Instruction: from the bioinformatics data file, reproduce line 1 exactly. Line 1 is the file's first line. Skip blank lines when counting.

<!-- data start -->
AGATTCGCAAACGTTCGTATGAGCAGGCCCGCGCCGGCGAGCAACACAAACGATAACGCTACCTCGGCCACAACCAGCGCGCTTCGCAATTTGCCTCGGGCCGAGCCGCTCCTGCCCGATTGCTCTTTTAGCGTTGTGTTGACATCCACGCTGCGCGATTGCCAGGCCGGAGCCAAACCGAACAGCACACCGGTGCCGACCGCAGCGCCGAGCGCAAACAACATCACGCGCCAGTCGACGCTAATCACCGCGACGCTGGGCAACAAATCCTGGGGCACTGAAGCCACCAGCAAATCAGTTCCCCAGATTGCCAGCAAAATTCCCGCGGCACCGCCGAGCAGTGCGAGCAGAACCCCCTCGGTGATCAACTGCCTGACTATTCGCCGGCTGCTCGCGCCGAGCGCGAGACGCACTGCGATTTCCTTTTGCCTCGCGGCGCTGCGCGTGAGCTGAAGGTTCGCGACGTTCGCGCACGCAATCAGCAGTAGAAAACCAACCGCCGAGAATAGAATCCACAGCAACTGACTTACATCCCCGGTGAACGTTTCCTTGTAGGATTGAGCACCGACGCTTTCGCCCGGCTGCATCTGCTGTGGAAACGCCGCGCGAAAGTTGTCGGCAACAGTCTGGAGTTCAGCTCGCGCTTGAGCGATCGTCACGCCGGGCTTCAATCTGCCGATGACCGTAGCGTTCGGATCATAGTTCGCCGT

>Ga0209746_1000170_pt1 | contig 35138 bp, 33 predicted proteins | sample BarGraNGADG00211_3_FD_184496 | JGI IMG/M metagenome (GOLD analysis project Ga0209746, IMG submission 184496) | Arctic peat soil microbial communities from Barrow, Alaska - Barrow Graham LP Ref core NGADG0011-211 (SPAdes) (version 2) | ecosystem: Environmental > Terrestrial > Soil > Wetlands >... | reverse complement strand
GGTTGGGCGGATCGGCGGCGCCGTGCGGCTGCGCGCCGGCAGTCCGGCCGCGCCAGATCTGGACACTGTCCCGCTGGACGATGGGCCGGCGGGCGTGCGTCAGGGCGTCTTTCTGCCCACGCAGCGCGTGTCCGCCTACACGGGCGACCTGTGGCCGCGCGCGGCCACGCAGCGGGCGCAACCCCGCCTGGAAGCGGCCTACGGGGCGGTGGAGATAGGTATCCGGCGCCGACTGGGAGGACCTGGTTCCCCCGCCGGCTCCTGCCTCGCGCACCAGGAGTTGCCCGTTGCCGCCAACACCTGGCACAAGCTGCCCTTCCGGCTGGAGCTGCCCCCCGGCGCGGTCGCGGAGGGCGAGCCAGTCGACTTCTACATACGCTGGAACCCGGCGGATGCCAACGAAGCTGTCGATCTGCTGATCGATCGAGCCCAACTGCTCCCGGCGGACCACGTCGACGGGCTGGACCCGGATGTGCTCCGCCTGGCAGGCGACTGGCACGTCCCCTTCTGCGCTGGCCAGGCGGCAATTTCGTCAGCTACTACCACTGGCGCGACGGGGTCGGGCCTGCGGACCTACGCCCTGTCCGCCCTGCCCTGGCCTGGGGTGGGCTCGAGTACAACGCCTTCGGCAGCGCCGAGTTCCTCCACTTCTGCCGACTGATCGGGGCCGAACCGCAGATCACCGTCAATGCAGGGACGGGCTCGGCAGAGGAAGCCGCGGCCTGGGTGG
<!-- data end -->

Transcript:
AGATTCGCAAACGTTCGTATGAGCAGGCCCGCGCCGGCGAGCAACACAAACGATAACGCTACCTCGGCCACAACCAGCGCGCTTCGCAATTTGCCTCGGGCCGAGCCGCTCCTGCCCGATTGCTCTTTTAGCGTTGTGTTGACATCCACGCTGCGCGATTGCCAGGCCGGAGCCAAACCGAACAGCACACCGGTGCCGACCGCAGCGCCGAGCGCAAACAACATCACGCGCCAGTCGACGCTAATCACCGCGACGCTGGGCAACAAATCCTGGGGCACTGAAGCCACCAGCAAATCAGTTCCCCAGATTGCCAGCAAAATTCCCGCGGCACCGCCGAGCAGTGCGAGCAGAACCCCCTCGGTGATCAACTGCCTGACTATTCGCCGGCTGCTCGCGCCGAGCGCGAGACGCACTGCGATTTCCTTTTGCCTCGCGGCGCTGCGCGTGAGCTGAAGGTTCGCGACGTTCGCGCACGCAATCAGCAGTAGAAAACCAACCGCCGAGAATAGAATCCACAGCAACTGACTTACATCCCCGGTGAACGTTTCCTTGTAGGATTGAGCACCGACGCTTTCGCCCGGCTGCATCTGCTGTGGAAACGCCGCGCGAAAGTTGTCGGCAACAGTCTGGAGTTCAGCTCGCGCTTGAGCGATCGTCACGCCGGGCTTCAATCTGCCGATGACCGTAGCGTTCGGATCATAGTTCGCCGT